Protect yourself: a Between the Sheets guide to STI prevention
By Viv Steele, Sex Correspondent
Welcome back, readers! I hope you had a wonderful break from essays and readings, and that you got some time to cozy up with your loved ones and try some of my winter warm-up sex tips.
For my first column of 2013, I want to talk about an issue that’s dear to my heart as a sex columnist, sexually active human, and all around pro-sex person. The issue is that of sexually transmitted infections, or STIs, and the stigma surrounding the testing and care of them.
In our generation’s pop-culture, it’s completely acceptable to make jokes at the expense of those who suffer from STIs, such as herpes or gonorrhoea. These kinds of jokes take place in movies, on TV, and in casual conversation: “Come on, share that drink with me. It’s not like I have herpes or anything!” You know the jokes. The thing I find ironic about this form of humour is that, while youth are so willing to hop on the laughter bandwagon, they’re not so quick to board the safer-sex train and actually do the hard work to avoid passing on STIs.
It seems completely backwards, right? We’re in this society that vilifies people who, through doing nothing different than their peers, contract painful and sometimes life-threatening diseases, yet the very steps to prevent spreading these diseases is conspicuously absent from discussions in pop culture. People in porn don’t wear condoms, you never see How I Met Your Mother‘s Barney Stinson heading to the clinic to get tested, and there are no good examples on television about how to have an open discussion with a new partner about their (and your) sexual history.
Safer sex practices (like using a condom, no matter how inconvenient or bad it feels), regular testing, and open communication are the best ways to stop the spread of diseases. Testing for HIV in particular has been embraced in countries like France, according to a November 2012 article in the Vancouver Sun, which also reports that “at least one quarter of those infected at any given time are unaware they have HIV.” HIV/AIDS scientist Dr. Julio Montaner and his coauthors wrote in a Canadian Medical Association Journal editorial that “a 20-year-old who receives a diagnosis of HIV and treatment […] can expect to live until the age of 73 years.” HIV isn’t a death sentence anymore, but it can be if testing and discussion continue to be stigmatized.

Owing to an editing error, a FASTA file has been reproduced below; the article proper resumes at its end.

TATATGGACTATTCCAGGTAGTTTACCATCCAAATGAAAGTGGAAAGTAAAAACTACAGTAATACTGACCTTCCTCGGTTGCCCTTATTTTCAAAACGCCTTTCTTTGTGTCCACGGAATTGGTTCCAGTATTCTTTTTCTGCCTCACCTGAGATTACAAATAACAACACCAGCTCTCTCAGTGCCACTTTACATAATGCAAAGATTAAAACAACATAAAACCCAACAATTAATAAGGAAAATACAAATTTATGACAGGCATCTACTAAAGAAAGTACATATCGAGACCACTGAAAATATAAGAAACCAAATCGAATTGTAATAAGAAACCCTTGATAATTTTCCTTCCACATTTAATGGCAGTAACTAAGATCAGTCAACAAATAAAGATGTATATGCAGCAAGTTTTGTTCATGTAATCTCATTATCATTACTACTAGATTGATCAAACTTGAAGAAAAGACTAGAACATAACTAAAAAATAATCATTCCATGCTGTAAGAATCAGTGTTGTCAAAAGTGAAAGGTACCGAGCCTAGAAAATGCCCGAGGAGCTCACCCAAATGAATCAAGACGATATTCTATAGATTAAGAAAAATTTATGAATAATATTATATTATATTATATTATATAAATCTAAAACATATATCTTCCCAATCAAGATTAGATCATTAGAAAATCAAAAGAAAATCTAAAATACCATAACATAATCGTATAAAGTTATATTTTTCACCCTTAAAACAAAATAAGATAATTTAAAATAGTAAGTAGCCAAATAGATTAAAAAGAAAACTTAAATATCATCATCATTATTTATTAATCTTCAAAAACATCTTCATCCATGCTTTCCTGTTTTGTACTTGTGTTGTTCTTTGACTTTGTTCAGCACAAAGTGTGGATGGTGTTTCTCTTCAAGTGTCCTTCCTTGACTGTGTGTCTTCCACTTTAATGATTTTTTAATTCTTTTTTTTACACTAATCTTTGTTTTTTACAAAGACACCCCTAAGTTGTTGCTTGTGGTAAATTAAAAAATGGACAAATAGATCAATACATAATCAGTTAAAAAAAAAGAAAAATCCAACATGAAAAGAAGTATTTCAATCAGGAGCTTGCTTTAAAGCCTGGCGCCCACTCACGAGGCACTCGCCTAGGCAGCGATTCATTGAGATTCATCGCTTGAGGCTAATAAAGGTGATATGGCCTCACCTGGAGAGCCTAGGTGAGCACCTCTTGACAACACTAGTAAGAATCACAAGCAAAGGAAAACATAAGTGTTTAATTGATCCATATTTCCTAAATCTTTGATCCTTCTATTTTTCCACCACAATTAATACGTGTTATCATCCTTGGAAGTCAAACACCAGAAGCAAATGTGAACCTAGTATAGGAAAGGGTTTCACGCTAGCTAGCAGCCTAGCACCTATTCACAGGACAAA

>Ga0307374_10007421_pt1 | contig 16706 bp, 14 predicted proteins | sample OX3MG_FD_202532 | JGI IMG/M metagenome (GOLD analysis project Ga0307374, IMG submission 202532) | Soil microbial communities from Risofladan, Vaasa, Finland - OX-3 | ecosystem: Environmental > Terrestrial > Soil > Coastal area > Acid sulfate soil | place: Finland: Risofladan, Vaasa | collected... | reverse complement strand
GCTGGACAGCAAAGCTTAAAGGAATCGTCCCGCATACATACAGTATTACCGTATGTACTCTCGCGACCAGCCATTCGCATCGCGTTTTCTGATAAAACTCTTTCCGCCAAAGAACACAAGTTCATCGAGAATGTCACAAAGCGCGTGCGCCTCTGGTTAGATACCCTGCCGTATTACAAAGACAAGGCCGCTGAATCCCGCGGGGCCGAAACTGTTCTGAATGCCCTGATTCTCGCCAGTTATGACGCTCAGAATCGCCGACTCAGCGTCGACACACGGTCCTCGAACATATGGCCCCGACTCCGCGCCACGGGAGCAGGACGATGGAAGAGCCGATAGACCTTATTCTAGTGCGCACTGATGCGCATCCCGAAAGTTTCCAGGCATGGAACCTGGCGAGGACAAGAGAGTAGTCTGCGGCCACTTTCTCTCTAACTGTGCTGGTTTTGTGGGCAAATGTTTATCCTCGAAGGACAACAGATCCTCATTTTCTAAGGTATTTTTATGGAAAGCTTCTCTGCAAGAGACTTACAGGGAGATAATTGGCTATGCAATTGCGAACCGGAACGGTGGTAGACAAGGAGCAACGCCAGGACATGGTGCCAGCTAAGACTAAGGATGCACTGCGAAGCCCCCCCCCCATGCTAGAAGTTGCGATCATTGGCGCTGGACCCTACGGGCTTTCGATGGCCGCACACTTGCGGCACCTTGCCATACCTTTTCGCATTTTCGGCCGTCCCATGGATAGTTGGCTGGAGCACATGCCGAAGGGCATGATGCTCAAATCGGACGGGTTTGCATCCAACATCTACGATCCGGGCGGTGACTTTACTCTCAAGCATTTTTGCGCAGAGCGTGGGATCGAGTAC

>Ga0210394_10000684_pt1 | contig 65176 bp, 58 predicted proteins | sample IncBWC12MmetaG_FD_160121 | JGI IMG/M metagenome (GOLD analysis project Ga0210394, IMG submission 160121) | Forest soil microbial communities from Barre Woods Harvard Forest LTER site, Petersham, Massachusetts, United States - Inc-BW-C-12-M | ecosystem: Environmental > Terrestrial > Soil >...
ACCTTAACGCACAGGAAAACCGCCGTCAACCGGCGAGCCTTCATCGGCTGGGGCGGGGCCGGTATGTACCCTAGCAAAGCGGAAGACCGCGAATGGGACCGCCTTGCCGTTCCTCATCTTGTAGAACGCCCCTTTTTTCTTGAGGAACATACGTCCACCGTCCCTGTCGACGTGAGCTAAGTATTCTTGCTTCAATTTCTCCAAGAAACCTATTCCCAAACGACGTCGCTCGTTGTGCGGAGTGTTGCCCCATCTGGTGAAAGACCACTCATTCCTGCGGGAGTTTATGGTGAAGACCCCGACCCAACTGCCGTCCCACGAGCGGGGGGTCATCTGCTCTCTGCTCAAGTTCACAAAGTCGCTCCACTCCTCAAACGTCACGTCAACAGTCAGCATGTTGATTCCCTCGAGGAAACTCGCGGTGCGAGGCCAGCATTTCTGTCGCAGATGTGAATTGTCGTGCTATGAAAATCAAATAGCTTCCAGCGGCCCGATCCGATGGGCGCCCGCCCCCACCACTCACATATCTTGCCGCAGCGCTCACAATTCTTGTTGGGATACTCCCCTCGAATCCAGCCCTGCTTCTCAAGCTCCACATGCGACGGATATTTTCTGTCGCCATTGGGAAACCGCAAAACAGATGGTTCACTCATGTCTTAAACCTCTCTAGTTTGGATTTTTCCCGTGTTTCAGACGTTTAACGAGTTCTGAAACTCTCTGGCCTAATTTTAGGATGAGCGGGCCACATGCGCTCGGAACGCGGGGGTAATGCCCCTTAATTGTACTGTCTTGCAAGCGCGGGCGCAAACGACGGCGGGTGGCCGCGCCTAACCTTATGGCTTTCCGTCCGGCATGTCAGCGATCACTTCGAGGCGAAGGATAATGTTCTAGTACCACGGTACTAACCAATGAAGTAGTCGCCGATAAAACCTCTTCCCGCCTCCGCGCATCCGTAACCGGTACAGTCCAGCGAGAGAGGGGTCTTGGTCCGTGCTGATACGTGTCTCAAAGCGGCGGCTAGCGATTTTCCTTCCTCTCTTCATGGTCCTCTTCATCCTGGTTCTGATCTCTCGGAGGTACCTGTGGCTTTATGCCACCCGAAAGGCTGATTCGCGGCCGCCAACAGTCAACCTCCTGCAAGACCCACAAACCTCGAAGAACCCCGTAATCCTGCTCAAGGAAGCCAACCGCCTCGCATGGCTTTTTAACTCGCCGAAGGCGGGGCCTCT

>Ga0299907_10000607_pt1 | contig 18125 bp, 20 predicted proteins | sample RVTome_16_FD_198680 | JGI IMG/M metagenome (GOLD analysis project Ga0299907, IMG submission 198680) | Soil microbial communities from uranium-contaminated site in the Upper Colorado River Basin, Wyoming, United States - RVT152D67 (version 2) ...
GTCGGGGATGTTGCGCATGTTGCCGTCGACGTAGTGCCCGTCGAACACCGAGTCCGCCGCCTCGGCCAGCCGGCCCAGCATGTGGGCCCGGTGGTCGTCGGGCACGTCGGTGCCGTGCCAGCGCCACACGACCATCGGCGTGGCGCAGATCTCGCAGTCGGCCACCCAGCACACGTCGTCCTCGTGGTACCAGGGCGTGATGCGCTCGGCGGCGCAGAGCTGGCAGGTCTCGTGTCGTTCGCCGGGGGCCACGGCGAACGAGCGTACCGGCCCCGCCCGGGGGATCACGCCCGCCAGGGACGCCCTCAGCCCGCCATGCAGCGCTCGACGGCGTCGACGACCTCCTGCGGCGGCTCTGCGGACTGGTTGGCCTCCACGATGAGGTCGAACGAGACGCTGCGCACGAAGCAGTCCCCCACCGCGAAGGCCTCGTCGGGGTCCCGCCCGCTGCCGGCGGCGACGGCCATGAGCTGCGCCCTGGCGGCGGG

When’s the last time you bought condoms? When’s the last time you got tested? How did you find the experience? My experience with STI testing has been overwhelmingly negative. I don’t want to say that my experience is the norm, but I worry that it is. When I went in for a routine test at a walk-in clinic I was interrogated by the clinic staff about why I thought I should be tested. I thought that simply being a sexually active person was enough to warrant a test. After all, it just takes one sexual experience with one person to expose yourself to risk.
Students can do a number of things to protect themselves and their friends. Ask your friends if they use protection. Head to the DSU or the Womens’ Centre to pick up some free condoms. Talk to your general practitioner about getting tested, or if it’s more comfortable for you, go to a walk-in clinic or youth clinic. Practice having frank discussions with your friends about your sexual history and condom use so that when the time comes to have that talk with a potential partner, it will be less awkward. Take control of your sexuality so that you can enjoy it for many years to come.